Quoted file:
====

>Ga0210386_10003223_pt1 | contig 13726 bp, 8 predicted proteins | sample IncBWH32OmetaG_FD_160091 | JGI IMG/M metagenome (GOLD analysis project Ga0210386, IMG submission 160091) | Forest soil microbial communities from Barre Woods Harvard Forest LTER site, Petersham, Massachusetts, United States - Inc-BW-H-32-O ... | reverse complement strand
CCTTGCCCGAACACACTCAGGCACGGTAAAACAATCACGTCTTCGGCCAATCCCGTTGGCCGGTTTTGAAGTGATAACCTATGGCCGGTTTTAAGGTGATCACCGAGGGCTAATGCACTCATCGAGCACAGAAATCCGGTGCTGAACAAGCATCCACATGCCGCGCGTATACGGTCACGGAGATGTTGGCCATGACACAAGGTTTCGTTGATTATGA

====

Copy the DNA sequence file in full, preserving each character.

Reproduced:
>Ga0210386_10003223_pt1 | contig 13726 bp, 8 predicted proteins | sample IncBWH32OmetaG_FD_160091 | JGI IMG/M metagenome (GOLD analysis project Ga0210386, IMG submission 160091) | Forest soil microbial communities from Barre Woods Harvard Forest LTER site, Petersham, Massachusetts, United States - Inc-BW-H-32-O ... | reverse complement strand
CCTTGCCCGAACACACTCAGGCACGGTAAAACAATCACGTCTTCGGCCAATCCCGTTGGCCGGTTTTGAAGTGATAACCTATGGCCGGTTTTAAGGTGATCACCGAGGGCTAATGCACTCATCGAGCACAGAAATCCGGTGCTGAACAAGCATCCACATGCCGCGCGTATACGGTCACGGAGATGTTGGCCATGACACAAGGTTTCGTTGATTATGA